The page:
“I took food up for the searchers, and that was about as much as I could handle for the day,” she said, noting that a core group of about 20 searchers has continued to show up each weekend, searching for some sign of Erica.

        Mrs. Baker has fond memories of Mother's Days past. “She usually would dress up in a dress, play games and help cook, but we didn't get to do any of that this year,” Mrs. Baker said. “It was a rough day with her still being gone.”

        The next day, Mrs. Baker said she went to the doctor for antidepressants. But in an interview Friday, she said her resolve hasn't been shaken. “I know I need to do everything I can to bring her home.”

        The Erica N. Baker Recovery Center, an office dedicated to working for Erica's safe recovery, has moved to a different location and has a new telephone number: (937) 254-0242. But it's open only on weekends. If you call on a weekday, you'll hear a recording that begins: “Erica, honey, if this is you, hang up the phone and dial 911.”

        Besides searches, the center also serves as a base for distributing fliers bearing Erica's picture and making phone calls to enlist volunteers. They also continue to make the yellow-and-pink ribbons that had been seen fluttering everywhere around town to serve as reminders of Erica. Now some of the ribbons are gone; some have faded.

        “Our greatest fear is that people will forget,” said her grandmother, Pam Schmidt, “because if they do, they could see her and walk right past her.”

        While it's easy to conclude that a child missing so long may be dead or may be in the hands of a pedophile, Mr. Mengell said, “This case still could go any number of ways. There are still a lot of wild cards to be played on this.”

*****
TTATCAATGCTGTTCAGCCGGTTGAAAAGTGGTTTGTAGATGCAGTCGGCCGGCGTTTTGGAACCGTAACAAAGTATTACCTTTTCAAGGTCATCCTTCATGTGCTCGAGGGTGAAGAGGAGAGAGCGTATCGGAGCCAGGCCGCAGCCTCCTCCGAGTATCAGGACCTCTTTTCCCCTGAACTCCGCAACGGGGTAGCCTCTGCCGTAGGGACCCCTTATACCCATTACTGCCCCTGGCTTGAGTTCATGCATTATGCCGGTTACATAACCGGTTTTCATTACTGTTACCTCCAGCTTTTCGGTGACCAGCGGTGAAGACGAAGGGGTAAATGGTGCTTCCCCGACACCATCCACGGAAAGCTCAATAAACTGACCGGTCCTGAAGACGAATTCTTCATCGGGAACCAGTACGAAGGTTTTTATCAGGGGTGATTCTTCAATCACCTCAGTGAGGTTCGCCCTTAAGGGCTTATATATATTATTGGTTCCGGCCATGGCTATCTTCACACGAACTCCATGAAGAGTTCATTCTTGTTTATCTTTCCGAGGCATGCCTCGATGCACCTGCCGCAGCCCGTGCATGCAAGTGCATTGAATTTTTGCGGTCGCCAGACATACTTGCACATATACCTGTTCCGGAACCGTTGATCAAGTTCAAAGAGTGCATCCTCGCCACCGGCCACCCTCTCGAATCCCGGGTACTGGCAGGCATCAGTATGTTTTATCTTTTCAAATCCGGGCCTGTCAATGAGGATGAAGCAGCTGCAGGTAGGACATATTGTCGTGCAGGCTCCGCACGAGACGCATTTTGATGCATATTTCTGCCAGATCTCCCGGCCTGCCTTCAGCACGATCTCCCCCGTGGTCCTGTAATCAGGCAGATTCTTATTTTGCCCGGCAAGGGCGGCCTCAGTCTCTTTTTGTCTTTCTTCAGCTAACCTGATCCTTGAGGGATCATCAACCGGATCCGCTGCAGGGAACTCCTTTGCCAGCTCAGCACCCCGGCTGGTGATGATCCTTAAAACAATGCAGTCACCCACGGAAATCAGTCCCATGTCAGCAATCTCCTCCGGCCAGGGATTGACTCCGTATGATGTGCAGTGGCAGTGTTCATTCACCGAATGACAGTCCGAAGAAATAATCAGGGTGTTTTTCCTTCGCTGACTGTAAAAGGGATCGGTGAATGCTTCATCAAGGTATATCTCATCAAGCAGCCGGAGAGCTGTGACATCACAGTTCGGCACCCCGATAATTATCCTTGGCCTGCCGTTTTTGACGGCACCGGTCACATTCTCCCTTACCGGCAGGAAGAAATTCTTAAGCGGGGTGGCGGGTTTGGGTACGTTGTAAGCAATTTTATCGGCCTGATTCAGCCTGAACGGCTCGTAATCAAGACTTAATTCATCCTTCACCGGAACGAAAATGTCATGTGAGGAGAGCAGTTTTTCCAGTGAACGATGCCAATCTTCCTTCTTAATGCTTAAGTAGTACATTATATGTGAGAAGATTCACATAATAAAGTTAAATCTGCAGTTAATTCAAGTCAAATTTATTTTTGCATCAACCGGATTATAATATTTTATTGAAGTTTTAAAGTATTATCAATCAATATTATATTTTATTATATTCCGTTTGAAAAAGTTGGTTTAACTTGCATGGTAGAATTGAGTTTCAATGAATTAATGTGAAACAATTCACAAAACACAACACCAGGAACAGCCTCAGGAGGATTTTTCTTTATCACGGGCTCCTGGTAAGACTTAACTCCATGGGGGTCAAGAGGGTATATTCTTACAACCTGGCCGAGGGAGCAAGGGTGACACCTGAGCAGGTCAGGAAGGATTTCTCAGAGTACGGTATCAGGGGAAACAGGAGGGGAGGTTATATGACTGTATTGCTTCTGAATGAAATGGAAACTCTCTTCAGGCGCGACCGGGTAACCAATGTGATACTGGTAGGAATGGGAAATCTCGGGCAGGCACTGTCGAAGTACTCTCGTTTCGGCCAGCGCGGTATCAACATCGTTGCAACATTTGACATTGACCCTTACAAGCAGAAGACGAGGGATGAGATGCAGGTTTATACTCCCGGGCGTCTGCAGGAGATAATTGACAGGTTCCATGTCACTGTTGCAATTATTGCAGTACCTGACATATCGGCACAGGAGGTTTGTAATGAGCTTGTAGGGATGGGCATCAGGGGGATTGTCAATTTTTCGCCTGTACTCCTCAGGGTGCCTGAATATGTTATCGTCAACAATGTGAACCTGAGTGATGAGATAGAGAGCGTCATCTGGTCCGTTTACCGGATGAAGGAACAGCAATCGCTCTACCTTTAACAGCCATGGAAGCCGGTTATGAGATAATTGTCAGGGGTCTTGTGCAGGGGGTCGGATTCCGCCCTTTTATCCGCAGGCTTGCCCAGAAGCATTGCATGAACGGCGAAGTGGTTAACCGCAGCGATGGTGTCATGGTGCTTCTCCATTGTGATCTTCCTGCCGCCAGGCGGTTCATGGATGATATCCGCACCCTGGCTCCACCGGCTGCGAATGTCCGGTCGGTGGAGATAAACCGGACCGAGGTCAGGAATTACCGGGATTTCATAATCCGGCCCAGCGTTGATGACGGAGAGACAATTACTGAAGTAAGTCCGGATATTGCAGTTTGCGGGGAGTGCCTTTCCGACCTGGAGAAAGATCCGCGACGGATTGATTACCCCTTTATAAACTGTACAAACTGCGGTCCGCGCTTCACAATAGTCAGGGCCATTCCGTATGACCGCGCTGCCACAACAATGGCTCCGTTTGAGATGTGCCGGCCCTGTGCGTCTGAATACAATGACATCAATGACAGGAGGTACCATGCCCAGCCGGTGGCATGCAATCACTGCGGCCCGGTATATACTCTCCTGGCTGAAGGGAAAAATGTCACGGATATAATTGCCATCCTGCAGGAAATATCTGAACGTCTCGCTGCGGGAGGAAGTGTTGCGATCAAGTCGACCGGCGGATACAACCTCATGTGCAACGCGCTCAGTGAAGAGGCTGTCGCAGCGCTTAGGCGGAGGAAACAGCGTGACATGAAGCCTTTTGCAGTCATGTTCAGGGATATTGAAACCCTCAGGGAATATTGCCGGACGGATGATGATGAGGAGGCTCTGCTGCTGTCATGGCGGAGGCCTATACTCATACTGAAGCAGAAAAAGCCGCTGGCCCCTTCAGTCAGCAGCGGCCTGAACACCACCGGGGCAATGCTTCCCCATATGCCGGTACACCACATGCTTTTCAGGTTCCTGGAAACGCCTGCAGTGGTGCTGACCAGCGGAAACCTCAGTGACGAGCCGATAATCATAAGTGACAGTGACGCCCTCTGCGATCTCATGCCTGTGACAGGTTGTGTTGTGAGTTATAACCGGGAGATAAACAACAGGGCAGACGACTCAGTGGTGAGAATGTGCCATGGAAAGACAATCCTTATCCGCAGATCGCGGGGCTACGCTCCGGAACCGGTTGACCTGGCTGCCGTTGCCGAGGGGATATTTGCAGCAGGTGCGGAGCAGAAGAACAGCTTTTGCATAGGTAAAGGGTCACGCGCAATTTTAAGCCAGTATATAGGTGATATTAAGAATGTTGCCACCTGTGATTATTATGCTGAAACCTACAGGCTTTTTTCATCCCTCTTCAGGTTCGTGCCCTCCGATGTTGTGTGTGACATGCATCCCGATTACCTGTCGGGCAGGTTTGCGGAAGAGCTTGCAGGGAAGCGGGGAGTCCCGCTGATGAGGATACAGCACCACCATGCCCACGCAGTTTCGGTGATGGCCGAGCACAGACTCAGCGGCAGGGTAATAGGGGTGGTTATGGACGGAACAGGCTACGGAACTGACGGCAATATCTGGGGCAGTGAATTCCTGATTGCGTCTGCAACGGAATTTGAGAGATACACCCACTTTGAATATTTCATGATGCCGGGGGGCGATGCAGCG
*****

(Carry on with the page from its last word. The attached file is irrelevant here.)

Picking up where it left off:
He says he knows that from experience. Mr. Mengell is able to rattle off example after example of cases where children were gone for months, even years, yet were returned to their families. In one such case, a 12-year-old girl disappeared in a bad neighborhood in Texas. “Everyone thought the worst,” Mr. Mengell said. A month later, she showed up at her home, unharmed, with a story about an odyssey on the road with a truck driver and his wife.

        There are other stories, too, of children who are kidnapped and indoctrinated into religious cults — or are well cared-for by a misguided person who desperately wanted to adopt a child, he said.

        In Erica's case, there are many “viable scenarios,” he said.

        “There is no forensic evidence she's not alive,” Mr. Mengell said. “But there are some credible, tangible, hands-on types of things that lead us to believe she's still alive. But I can't go into that at all.”

        Kettering police said they were unaware of what Mr. Mengell might be referring to.

        Mr. Mengell said he's continuing to work on Erica's case and plans another trip to the Dayton area next month, adding, “Erica needs all the help and all the heroes she can get.”